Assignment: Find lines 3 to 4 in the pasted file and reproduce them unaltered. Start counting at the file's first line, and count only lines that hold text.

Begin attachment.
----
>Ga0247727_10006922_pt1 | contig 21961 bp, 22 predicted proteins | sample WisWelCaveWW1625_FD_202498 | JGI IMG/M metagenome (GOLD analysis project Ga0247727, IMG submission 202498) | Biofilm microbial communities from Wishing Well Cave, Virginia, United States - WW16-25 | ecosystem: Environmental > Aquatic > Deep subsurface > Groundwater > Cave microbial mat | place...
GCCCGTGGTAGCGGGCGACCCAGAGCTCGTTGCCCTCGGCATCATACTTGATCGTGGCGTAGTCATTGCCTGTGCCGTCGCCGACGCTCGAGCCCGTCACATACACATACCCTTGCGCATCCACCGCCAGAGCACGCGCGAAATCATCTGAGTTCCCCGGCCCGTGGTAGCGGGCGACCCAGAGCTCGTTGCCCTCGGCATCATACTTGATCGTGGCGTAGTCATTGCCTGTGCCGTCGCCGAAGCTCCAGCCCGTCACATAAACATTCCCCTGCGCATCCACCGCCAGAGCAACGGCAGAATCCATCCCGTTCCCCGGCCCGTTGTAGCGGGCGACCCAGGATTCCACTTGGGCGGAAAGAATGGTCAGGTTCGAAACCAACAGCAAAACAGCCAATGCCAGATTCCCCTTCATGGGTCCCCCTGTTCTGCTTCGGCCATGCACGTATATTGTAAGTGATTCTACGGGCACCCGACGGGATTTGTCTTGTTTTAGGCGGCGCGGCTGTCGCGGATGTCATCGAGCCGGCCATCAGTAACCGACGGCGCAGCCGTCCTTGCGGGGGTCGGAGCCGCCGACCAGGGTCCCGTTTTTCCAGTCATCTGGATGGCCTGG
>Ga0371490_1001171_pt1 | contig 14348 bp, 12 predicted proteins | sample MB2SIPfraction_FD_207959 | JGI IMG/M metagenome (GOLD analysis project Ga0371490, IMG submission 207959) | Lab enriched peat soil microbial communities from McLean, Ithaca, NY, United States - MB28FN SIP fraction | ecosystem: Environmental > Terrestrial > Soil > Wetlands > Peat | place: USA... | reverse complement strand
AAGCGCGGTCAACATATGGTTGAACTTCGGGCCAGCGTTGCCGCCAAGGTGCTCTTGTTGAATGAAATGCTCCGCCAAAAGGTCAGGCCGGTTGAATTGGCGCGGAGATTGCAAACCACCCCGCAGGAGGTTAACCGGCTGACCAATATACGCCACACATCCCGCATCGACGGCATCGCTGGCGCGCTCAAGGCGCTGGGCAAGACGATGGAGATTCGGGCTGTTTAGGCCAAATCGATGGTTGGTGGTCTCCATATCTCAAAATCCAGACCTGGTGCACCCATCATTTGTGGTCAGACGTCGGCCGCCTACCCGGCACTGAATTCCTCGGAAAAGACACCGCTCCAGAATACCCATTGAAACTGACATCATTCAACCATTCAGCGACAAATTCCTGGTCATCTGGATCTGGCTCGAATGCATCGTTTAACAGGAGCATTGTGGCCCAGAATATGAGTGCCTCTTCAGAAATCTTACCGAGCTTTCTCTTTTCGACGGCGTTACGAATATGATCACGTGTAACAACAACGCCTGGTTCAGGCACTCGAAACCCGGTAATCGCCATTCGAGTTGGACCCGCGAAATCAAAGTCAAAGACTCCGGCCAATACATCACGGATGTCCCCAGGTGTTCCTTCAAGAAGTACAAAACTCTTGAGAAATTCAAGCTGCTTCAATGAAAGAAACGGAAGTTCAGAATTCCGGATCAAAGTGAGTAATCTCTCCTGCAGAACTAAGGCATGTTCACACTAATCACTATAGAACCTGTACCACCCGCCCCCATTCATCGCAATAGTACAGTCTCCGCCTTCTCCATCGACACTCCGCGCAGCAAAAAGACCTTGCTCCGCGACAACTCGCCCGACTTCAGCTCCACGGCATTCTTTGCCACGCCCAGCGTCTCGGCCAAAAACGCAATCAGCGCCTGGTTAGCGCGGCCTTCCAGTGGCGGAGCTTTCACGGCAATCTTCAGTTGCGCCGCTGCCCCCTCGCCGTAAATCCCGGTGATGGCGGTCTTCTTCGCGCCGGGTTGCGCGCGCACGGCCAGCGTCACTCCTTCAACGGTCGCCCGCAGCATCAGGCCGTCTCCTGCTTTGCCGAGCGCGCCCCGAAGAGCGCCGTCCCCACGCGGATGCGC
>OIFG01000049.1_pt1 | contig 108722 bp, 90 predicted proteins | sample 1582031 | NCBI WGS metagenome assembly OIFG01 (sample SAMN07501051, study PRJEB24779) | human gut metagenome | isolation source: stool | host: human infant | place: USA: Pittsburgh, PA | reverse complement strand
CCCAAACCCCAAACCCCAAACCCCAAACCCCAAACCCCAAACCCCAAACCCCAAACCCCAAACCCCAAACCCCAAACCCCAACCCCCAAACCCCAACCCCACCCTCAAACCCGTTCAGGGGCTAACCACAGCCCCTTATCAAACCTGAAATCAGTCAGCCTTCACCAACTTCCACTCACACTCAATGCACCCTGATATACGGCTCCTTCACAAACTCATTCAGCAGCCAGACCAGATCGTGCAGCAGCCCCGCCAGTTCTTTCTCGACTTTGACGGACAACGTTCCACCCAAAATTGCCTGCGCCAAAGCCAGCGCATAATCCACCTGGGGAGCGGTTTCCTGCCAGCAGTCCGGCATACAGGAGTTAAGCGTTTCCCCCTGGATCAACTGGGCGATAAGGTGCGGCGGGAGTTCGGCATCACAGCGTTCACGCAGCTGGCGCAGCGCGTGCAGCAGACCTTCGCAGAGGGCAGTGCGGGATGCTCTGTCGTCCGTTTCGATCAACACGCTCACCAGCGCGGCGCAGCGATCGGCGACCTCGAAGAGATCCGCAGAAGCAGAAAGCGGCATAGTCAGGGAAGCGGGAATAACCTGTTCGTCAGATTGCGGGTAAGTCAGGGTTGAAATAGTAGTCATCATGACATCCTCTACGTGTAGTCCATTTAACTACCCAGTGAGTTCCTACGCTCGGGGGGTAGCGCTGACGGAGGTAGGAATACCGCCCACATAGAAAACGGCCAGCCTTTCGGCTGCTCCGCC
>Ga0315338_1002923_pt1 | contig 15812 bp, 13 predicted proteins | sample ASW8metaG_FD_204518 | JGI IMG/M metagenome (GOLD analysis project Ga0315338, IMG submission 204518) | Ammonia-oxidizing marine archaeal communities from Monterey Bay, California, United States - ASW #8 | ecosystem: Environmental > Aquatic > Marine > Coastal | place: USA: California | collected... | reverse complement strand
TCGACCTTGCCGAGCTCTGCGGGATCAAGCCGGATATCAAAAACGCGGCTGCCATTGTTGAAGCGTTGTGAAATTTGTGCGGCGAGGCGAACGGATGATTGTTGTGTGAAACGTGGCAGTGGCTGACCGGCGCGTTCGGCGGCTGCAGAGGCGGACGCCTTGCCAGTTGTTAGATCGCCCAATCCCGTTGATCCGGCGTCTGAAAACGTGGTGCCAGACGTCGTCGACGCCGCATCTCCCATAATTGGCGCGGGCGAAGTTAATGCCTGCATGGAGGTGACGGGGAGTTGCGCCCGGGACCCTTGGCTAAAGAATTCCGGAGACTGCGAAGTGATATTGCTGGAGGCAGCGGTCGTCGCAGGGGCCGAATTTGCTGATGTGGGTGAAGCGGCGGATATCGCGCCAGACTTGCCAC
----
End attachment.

>Ga0371490_1001171_pt1 | contig 14348 bp, 12 predicted proteins | sample MB2SIPfraction_FD_207959 | JGI IMG/M metagenome (GOLD analysis project Ga0371490, IMG submission 207959) | Lab enriched peat soil microbial communities from McLean, Ithaca, NY, United States - MB28FN SIP fraction | ecosystem: Environmental > Terrestrial > Soil > Wetlands > Peat | place: USA... | reverse complement strand
AAGCGCGGTCAACATATGGTTGAACTTCGGGCCAGCGTTGCCGCCAAGGTGCTCTTGTTGAATGAAATGCTCCGCCAAAAGGTCAGGCCGGTTGAATTGGCGCGGAGATTGCAAACCACCCCGCAGGAGGTTAACCGGCTGACCAATATACGCCACACATCCCGCATCGACGGCATCGCTGGCGCGCTCAAGGCGCTGGGCAAGACGATGGAGATTCGGGCTGTTTAGGCCAAATCGATGGTTGGTGGTCTCCATATCTCAAAATCCAGACCTGGTGCACCCATCATTTGTGGTCAGACGTCGGCCGCCTACCCGGCACTGAATTCCTCGGAAAAGACACCGCTCCAGAATACCCATTGAAACTGACATCATTCAACCATTCAGCGACAAATTCCTGGTCATCTGGATCTGGCTCGAATGCATCGTTTAACAGGAGCATTGTGGCCCAGAATATGAGTGCCTCTTCAGAAATCTTACCGAGCTTTCTCTTTTCGACGGCGTTACGAATATGATCACGTGTAACAACAACGCCTGGTTCAGGCACTCGAAACCCGGTAATCGCCATTCGAGTTGGACCCGCGAAATCAAAGTCAAAGACTCCGGCCAATACATCACGGATGTCCCCAGGTGTTCCTTCAAGAAGTACAAAACTCTTGAGAAATTCAAGCTGCTTCAATGAAAGAAACGGAAGTTCAGAATTCCGGATCAAAGTGAGTAATCTCTCCTGCAGAACTAAGGCATGTTCACACTAATCACTATAGAACCTGTACCACCCGCCCCCATTCATCGCAATAGTACAGTCTCCGCCTTCTCCATCGACACTCCGCGCAGCAAAAAGACCTTGCTCCGCGACAACTCGCCCGACTTCAGCTCCACGGCATTCTTTGCCACGCCCAGCGTCTCGGCCAAAAACGCAATCAGCGCCTGGTTAGCGCGGCCTTCCAGTGGCGGAGCTTTCACGGCAATCTTCAGTTGCGCCGCTGCCCCCTCGCCGTAAATCCCGGTGATGGCGGTCTTCTTCGCGCCGGGTTGCGCGCGCACGGCCAGCGTCACTCCTTCAACGGTCGCCCGCAGCATCAGGCCGTCTCCTGCTTTGCCGAGCGCGCCCCGAAGAGCGCCGTCCCCACGCGGATGCGC